I just wanted to stop by to say I appreciate both of you for responding and not deleting my comments. You have both shown your true selves that I did not see at all in the original posts. I’m perfectly fine with sarcasm and tongue-in-cheek humor (I type this with a blues brothers poster and a monty python and the holy grail poster hanging on the wall behind my monitor) but there is a lot of abrasiveness that is neither witty or edifying.

    Of course same could be said about my comments. I often worry the internet has turned us into callous individuals and I fear that blogging/commenting certainly contributes. I could blame it on others, but I am at fault for judging both of you far too quickly.

    Honestly, I do think if you could be more intentional in that, you very well might get people thinking instead of immediately turned off. I frankly am trying to move in a missional direction based on what I’m reading in Scripture. I also come from a street evangelism background and will never throw a biblical street evangelist under the bus based on our differences in methodology.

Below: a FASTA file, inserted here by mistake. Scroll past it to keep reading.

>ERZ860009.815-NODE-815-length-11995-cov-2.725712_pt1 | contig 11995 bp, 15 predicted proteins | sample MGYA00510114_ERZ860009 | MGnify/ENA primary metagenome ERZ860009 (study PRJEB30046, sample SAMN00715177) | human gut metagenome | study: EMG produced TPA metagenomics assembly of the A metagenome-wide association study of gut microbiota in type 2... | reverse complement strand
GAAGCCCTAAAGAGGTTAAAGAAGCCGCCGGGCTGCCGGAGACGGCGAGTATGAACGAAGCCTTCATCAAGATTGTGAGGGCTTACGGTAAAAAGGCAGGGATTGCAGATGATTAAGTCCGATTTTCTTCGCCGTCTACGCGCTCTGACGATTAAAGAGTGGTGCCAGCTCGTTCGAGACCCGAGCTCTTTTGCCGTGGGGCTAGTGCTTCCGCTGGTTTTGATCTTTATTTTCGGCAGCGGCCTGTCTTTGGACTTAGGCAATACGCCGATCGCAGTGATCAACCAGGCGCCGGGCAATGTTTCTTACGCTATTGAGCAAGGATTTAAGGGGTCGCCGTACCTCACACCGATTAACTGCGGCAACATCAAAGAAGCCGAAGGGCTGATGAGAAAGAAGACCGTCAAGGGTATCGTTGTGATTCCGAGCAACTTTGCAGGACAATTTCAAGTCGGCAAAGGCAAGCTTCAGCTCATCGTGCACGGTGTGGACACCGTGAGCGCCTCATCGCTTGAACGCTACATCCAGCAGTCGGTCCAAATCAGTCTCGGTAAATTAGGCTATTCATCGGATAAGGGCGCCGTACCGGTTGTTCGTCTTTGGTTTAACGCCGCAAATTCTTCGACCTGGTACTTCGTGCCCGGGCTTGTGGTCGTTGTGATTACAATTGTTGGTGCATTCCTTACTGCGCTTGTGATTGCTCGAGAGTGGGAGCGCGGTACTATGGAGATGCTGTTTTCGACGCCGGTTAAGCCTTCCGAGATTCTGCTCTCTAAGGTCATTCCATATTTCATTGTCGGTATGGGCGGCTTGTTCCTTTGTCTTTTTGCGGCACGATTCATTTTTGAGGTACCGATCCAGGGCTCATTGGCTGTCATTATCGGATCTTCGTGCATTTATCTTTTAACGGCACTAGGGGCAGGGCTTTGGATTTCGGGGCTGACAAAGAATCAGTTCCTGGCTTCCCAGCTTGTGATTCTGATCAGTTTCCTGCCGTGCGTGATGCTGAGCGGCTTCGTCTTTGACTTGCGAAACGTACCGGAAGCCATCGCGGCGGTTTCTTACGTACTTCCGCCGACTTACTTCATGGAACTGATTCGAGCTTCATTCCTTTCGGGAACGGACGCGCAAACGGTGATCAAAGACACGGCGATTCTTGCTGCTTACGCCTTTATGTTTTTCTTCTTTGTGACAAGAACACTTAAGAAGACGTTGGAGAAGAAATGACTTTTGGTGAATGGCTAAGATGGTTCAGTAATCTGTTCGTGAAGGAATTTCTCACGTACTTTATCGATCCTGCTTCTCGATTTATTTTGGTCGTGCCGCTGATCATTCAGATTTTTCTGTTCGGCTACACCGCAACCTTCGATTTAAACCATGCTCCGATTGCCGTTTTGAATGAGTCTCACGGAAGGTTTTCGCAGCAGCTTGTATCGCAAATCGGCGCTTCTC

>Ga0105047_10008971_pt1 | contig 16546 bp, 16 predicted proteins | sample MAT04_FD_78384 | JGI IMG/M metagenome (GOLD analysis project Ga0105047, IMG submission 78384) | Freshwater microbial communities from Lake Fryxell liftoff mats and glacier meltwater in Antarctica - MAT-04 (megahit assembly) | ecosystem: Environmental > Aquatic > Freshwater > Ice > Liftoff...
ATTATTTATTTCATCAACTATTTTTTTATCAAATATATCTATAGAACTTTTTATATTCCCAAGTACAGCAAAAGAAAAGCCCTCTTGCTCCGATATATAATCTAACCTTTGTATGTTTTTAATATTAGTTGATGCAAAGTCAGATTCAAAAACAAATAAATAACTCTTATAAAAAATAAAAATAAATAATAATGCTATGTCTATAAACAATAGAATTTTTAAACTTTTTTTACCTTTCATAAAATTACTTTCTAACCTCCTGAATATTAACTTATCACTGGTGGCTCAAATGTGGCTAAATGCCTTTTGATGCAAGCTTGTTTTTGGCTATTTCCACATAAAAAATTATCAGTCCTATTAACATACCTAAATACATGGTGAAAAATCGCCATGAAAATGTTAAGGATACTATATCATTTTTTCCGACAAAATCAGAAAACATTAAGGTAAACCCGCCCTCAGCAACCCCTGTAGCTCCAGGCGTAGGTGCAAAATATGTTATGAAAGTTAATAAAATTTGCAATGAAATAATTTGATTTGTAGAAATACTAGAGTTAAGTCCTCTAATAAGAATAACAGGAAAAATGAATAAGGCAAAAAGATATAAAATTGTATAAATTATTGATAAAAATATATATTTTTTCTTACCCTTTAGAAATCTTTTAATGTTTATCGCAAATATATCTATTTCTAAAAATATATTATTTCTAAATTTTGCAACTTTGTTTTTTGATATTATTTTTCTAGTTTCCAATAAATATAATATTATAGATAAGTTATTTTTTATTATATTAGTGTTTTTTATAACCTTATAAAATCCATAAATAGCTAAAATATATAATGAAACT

Just as a quick aside, the greatest problem is street evangelism today is a lack of church approval/accountability/authority towards the street evangelist. Making him or her a lone ranger Christian and very susceptible to become spiritually legalistic or just plain heretical in doctrines. Moreover, there is no followup with a local church. WOTM has been trying their best to correct this with their Ambassador’s Alliance in which people who want to become evangelists go under the support/affirmation/approval/authentication of their church. At least that is what I remember from what I read on the program, feel free to contact Tony Miano for the rationale on all this.